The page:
It never rains but it pours. At least for the right-of-centre PP party. Ahead of regional elections in both the Basque Country and Galicia, it’s recently become embroiled in a vote-sapping scandal around who’s spying on whom within its divided Madrid organisation. And now the crusading leftist judge, Baltazar Garzón, has announced he’ll be prosecuting a number of leading people connected with the party for the usual package of fraud, embezzlement, etc., etc. And, as if that wasn’t enough, the PP party leader in Galicia has today announced he’ll be letting go of his leading candidate for the city of Ourense as he apparently failed to tell the tax authorities about 250,000 euros commission paid offshore to him by a Portuguese company a couple of years ago. You couldn't make it up.
My net colleague Graeme of South of Watford (But A Lot West of the Centre), once told me – I think – that, while both main parties have more than a few members convicted of corruption in office, the laurels go to the town halls controlled by the PP party. Maybe so but I’d have to say it’s a hard task deciding where the bias lies just from reading the endless news reports. But I can say that one or two of the men fingered by Garzón look as if they came straight out of Hollywood casting for Spanish empresarios – tanned face, big cigar, huge sunglasses and long greased-down locks. Perhaps they were only play-acting.
Talking of skullduggery . . . The consulting group GFK estimates the total number of films illegally downloaded in Spain last year at 350 million. Along with 2 billion songs and 50 million videogames. No doubt we’ll be hearing some tut-tutting from government spokespersons quite soon. But, then, they do have more important things to worry about right now.
Here in Galicia, it's reported that the guy responsible for Environmental Affairs in the city of Ourense has between 60 and 70 people on his payroll from a town of only 3,500 souls. So, guess where he comes from. As it happens, he's from the Nationalist party. But then 'nationalist' usually means 'regionalist' in Spain. If not actually 'localist'. Which won't help as the country struggles to get to grips with and survive the recession-cum-depression. And I can't help noticing it doesn't stop the media going on at length about the narrow xenophobia being demonstrated in Britain and France. The words 'mote' and 'eye' spring to mind.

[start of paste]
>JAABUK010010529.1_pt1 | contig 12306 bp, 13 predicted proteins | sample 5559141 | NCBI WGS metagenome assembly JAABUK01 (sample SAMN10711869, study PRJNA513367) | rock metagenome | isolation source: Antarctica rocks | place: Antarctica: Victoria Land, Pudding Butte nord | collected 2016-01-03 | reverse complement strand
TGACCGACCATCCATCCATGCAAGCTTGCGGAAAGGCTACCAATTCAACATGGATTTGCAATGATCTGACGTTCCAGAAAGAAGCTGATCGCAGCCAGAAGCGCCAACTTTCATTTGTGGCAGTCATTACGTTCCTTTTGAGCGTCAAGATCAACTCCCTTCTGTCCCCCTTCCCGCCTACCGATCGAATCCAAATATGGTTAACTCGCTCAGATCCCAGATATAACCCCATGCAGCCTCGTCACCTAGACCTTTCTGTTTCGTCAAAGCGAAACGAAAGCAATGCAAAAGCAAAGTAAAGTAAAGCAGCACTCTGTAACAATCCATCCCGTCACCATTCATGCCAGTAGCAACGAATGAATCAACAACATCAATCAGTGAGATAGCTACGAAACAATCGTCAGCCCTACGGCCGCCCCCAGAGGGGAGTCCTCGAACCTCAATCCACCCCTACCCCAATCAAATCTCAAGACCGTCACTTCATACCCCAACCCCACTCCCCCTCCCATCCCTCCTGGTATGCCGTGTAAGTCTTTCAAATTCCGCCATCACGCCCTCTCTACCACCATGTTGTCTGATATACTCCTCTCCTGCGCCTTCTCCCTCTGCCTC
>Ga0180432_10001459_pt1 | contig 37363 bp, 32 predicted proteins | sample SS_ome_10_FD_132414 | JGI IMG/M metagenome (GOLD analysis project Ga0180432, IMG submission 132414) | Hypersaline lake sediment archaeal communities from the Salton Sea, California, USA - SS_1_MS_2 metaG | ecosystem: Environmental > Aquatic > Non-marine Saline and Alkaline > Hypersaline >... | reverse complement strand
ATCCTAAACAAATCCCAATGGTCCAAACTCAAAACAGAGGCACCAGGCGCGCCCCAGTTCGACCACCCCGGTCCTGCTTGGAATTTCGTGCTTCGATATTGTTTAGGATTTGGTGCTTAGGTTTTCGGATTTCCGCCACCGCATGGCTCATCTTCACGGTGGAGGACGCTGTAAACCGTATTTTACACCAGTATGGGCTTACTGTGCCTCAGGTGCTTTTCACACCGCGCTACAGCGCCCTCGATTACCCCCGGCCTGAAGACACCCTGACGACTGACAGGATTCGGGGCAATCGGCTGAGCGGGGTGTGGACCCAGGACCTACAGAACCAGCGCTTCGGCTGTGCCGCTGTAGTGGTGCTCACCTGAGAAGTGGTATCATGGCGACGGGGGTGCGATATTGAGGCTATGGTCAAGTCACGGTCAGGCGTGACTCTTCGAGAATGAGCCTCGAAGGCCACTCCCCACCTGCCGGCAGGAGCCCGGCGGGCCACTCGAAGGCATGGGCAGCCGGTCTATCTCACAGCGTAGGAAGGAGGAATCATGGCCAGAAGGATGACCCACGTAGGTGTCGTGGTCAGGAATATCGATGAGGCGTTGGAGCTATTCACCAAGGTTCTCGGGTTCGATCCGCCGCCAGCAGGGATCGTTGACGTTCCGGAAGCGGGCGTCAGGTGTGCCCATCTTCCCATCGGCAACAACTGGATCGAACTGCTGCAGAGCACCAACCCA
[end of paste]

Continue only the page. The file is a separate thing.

Driving back from town tonight, I flashed the driver in front who’d neglected to put his lights on. But I should have known it would have no effect. This doesn’t seem to be an established signal here in Spain. Incidentally, it’s not that uncommon here to see cars being driven without lights on. At night, I mean. I wonder whether it happens elsewhere. Or whether switching on the lights is just one of those things that take second place here to a good chat.
Finally . . . For the etymologically curious, something I discovered today:- Bellwether: Derived from the Middle English bellewether and refers to the practice of placing a bell around the neck of a castrated ram (a wether) leading its flock of sheep. The movements of the flock could be perceived by hearing the bell before the flock was in sight.